An increasing number of remote and indigenous communities are now using bioenergy to end their dependence on high-emission diesel generators for their electricity. We are supporting this effort with an investment of $55 million to deploy proven bioenergy technologies and support the biomass supply chain in rural and remote areas. The government is working with industry and provinces to develop the forest products of the future through investments in R and D and innovation, and by helping first-in-kind clean innovations reach commercialization.
Third, forestry is a dynamic engine of growth, creating economic opportunity across the country, including in indigenous and remote communities. While its reach is global, the forest industry's impact remains the local lifeblood of rural Canada and a major source of income for about one in seven municipalities across the country.
As I mentioned at the outset, the forest industry has reinvented itself by demonstrating what can be achieved through collaboration and engagement. Nowhere have those efforts been greater than with indigenous communities, 70% of which are in forested regions. It is no surprise then that forestry is one of the leading employers of indigenous people, providing some 9,700 well paying jobs across the country.
These jobs bring hope of lasting prosperity and sustainable change.
Today, governments, indigenous communities, forest companies and environmentalists are all working together to preserve the sustainable forest industry we need while protecting the environment we cherish.
Fourth, and related, forestry creates jobs at home by driving trade abroad. There has been a remarkable rise in the export of wood products to markets such as China, up more than 1,200% over the past 10 years.
In June, I had the honour of leading a trade mission to China to showcase the ingenuity, innovation, and opportunities Canada had to offer. I was joined by a delegation of more than 50 representatives from Canada's forest, energy, and clean technology sectors, focused on strengthening ties with our Chinese counterparts. The mission generated new business. All told, Canadian companies signed commercial agreements of close to $100 million.
One of the highlights of our trip was a visit to the Sino-Canadian low carbon eco-district in Tianjin. This is a $2.5-billion project, involving more than 1,300 houses in its first phase. Once completed, the community will cover almost two square kilometres, all built with Canadian lumber, Canadian ingenuity, and Canadian expertise.
With the support of China's ministry of housing and urban-rural development, the buildings will be approved as test cases, opening the door to revised building codes and more wood construction. This project is a direct result of the MOU signed between our two countries in 2012. While in China, Minister Chen Zhenggao and I renewed that MOU, maintaining the momentum it had created and enhancing supporting for green building in China.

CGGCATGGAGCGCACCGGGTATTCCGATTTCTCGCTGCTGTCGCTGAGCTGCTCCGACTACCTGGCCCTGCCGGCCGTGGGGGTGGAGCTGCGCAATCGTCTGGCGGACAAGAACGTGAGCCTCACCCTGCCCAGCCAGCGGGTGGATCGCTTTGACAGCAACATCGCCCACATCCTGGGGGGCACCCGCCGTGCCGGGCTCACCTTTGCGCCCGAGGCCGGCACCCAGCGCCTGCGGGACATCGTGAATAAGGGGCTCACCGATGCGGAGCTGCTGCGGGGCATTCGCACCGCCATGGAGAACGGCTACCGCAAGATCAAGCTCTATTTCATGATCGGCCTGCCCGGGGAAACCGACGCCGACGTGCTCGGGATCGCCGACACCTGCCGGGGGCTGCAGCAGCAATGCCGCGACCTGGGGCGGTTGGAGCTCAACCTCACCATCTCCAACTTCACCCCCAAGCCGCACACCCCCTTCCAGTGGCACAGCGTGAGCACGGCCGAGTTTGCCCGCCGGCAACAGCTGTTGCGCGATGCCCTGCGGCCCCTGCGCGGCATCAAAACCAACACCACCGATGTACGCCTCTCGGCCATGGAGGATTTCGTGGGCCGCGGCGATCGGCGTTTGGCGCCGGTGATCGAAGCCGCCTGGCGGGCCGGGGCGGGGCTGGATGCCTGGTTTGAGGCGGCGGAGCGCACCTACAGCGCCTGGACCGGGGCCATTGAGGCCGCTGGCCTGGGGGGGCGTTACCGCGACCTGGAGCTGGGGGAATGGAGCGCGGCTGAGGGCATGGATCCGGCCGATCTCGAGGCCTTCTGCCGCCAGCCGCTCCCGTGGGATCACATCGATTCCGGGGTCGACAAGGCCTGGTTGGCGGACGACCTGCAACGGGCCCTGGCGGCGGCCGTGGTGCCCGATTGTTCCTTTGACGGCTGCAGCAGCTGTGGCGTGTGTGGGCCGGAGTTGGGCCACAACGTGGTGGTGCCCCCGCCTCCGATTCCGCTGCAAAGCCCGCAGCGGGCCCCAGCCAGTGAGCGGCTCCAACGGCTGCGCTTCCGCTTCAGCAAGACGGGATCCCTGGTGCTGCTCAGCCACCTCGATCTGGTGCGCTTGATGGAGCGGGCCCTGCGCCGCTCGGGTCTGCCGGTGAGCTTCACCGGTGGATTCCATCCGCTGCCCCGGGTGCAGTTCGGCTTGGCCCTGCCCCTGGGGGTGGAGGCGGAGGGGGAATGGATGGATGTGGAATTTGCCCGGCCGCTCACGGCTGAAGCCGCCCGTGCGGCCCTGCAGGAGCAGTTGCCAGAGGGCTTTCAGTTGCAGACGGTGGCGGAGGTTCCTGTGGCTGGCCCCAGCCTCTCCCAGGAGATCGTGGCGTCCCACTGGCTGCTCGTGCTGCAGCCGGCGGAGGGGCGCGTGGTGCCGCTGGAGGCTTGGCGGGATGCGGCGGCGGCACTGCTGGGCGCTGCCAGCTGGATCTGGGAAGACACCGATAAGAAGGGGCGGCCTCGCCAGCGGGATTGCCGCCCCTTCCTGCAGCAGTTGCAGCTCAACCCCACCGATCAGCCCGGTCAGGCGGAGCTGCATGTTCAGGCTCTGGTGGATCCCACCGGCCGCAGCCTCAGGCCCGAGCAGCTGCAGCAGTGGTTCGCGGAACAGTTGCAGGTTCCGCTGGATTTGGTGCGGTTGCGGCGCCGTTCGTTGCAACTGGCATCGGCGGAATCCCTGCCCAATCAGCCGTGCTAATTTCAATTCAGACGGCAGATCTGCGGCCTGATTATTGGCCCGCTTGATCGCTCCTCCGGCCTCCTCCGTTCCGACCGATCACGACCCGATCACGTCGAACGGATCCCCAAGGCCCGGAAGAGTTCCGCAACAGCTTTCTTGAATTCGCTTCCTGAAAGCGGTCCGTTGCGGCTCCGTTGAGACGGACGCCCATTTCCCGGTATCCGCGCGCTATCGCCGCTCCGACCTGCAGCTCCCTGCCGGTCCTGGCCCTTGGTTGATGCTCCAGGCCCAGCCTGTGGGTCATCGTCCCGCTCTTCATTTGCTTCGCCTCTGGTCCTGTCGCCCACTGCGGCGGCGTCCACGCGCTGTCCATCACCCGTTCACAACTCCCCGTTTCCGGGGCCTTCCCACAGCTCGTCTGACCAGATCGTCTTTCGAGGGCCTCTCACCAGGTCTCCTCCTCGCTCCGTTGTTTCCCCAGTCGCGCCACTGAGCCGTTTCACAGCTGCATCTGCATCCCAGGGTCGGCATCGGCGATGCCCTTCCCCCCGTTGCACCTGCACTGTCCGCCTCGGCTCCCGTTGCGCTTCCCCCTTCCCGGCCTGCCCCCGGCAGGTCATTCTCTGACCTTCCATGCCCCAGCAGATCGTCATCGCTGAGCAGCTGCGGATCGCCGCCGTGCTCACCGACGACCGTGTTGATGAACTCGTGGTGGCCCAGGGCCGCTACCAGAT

For China, the eco-district means cleaner air, healthier communities and lower energy costs. For Canadian companies, such as Nu-Air, SOPREMA, and Kryton, it means new markets for their innovative products and services. With the success of this project comes the chance to replicate it throughout China, creating even more opportunities for collaboration and furthering China's climate change goals.
The Tianjin eco-district is a remarkable testament to what can be achieved when international partners come together to tackle big challenges.
While in Tianjin, I also had the pleasure of announcing the opening of a Chinese-Canadian wood technology centre, further cementing the bonds between our countries and opening the door for exciting new partnerships.
These are the concrete, practical ways that the government can support the forest industry, an industry that is on the leading edge of technology and setting the pace on environmental performance.
The U.S. market remains vitally important for Canadian producers of softwood lumber, but continuing to expand into other markets and other types of products is helping to diversify our trade and boost our prosperity.
Our government believes in this industry. We have a clear vision of it playing a central role in some of the most important issues of our times, such as combatting climate change, driving innovation, and creating economic opportunities for rural and indigenous communities. That is why we are standing by this industry and why we are continuing to work toward a new agreement on softwood lumber.
Our government disagrees strongly with the decision of the United States Department of Commerce to impose unfair and punitive duties on Canadian softwood lumber imports. We are vigorously defending Canada's softwood lumber industry against these unjustified duties and we will litigate, if necessary, where we expect to prevail as we have in the past.
We remain confident that a negotiated settlement is not only possible but in the best interests of both countries, not just any deal but a good deal for Canada.
It is one of the more interesting quirks of our Constitution that it assigns natural resources to the provinces but trade and commerce to the federal government. This means we have to work together and draw on one another's strengths.
In February, we did just that, creating the federal-provincial task force on softwood lumber. Through the task force, we shared information with our provincial colleagues about how best to help affected workers and communities, and we arrived at a comprehensive action plan.
All told, our government announced $867 million to provide loans for industry through the Business Development Bank and Export Development Canada; access to the work-sharing program to help employers and employees protect jobs; funding to provinces to help workers find new jobs; new resources for the indigenous forestry initiative to support indigenous participation in economic development; extensions of the investments in forest industry transformation and forest innovation programs to develop the next generation of wood products; and access to the expanding market opportunities program to reach new markets and expand the use of wood construction.
This is a comprehensive plan designed to meet real needs in real time and it is a clear and compelling demonstration of our commitment to this vital industry.
The motion before the House today reflects the importance of forestry to our communities, our economy, and our way of life.
Our government is aware of how much the forestry sector contributes. That is why we work day after day to support its future and help it reach its full potential.
I urge all members to join us in our efforts.